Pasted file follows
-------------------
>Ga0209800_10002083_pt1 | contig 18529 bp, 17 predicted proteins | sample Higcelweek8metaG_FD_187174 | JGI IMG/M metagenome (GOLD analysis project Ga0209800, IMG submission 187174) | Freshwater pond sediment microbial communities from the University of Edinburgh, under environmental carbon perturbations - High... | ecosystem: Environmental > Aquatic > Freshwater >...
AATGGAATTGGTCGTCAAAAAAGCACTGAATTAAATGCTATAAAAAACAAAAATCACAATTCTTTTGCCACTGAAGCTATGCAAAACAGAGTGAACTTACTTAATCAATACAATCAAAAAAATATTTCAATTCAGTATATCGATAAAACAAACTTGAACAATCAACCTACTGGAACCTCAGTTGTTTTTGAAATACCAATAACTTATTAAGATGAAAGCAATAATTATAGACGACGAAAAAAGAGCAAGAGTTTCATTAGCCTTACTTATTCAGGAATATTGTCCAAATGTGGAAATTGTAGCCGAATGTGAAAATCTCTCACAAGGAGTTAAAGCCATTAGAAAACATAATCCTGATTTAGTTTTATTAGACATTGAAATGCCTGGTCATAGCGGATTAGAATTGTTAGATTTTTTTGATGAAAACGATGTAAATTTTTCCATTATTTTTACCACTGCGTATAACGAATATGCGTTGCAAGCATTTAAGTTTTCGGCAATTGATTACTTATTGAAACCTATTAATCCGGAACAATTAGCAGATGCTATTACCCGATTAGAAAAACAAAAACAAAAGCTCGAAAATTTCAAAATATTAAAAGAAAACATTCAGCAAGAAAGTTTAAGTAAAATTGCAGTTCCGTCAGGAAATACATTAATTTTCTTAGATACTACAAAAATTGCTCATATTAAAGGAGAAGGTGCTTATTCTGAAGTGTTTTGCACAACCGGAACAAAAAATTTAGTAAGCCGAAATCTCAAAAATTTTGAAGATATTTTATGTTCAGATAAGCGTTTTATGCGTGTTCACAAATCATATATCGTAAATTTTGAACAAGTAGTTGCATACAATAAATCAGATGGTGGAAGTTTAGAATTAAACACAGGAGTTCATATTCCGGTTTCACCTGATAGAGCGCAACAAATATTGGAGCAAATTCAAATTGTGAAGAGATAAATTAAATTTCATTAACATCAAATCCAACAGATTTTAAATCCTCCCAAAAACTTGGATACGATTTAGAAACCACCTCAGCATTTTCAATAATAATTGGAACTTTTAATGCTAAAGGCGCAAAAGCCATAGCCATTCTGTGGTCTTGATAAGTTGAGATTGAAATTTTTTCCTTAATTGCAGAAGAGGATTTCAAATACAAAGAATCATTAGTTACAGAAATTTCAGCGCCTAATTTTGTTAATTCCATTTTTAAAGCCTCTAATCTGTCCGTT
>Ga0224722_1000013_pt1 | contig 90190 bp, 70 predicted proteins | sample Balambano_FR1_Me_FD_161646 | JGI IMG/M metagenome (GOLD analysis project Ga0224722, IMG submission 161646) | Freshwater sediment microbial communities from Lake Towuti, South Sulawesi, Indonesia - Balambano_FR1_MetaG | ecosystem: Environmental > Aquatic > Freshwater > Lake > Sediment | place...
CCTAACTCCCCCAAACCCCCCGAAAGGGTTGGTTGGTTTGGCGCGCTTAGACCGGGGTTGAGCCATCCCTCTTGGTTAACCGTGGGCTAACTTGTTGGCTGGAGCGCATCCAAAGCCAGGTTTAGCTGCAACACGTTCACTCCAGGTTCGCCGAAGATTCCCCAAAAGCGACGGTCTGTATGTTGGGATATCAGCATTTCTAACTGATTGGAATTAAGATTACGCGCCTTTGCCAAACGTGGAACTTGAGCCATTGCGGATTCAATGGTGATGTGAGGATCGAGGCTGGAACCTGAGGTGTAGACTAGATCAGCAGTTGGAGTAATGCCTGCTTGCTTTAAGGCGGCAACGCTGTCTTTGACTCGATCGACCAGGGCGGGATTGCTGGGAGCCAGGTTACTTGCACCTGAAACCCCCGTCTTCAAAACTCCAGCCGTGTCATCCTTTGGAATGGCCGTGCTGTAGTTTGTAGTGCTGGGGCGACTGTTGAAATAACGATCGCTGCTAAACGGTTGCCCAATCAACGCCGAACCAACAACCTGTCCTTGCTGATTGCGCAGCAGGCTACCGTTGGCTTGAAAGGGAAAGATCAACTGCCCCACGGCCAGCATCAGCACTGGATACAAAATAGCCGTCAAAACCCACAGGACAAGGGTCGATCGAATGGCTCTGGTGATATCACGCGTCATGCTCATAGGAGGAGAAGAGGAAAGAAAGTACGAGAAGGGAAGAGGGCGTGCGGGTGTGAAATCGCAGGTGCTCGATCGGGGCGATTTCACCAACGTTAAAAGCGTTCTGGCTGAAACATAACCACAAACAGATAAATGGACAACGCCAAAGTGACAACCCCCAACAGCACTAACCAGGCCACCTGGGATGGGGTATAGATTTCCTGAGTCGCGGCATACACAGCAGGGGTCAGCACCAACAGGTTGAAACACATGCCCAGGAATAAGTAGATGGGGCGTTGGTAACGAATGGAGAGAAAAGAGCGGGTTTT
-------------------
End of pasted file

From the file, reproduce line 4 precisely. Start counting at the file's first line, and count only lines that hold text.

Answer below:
CCTAACTCCCCCAAACCCCCCGAAAGGGTTGGTTGGTTTGGCGCGCTTAGACCGGGGTTGAGCCATCCCTCTTGGTTAACCGTGGGCTAACTTGTTGGCTGGAGCGCATCCAAAGCCAGGTTTAGCTGCAACACGTTCACTCCAGGTTCGCCGAAGATTCCCCAAAAGCGACGGTCTGTATGTTGGGATATCAGCATTTCTAACTGATTGGAATTAAGATTACGCGCCTTTGCCAAACGTGGAACTTGAGCCATTGCGGATTCAATGGTGATGTGAGGATCGAGGCTGGAACCTGAGGTGTAGACTAGATCAGCAGTTGGAGTAATGCCTGCTTGCTTTAAGGCGGCAACGCTGTCTTTGACTCGATCGACCAGGGCGGGATTGCTGGGAGCCAGGTTACTTGCACCTGAAACCCCCGTCTTCAAAACTCCAGCCGTGTCATCCTTTGGAATGGCCGTGCTGTAGTTTGTAGTGCTGGGGCGACTGTTGAAATAACGATCGCTGCTAAACGGTTGCCCAATCAACGCCGAACCAACAACCTGTCCTTGCTGATTGCGCAGCAGGCTACCGTTGGCTTGAAAGGGAAAGATCAACTGCCCCACGGCCAGCATCAGCACTGGATACAAAATAGCCGTCAAAACCCACAGGACAAGGGTCGATCGAATGGCTCTGGTGATATCACGCGTCATGCTCATAGGAGGAGAAGAGGAAAGAAAGTACGAGAAGGGAAGAGGGCGTGCGGGTGTGAAATCGCAGGTGCTCGATCGGGGCGATTTCACCAACGTTAAAAGCGTTCTGGCTGAAACATAACCACAAACAGATAAATGGACAACGCCAAAGTGACAACCCCCAACAGCACTAACCAGGCCACCTGGGATGGGGTATAGATTTCCTGAGTCGCGGCATACACAGCAGGGGTCAGCACCAACAGGTTGAAACACATGCCCAGGAATAAGTAGATGGGGCGTTGGTAACGAATGGAGAGAAAAGAGCGGGTTTT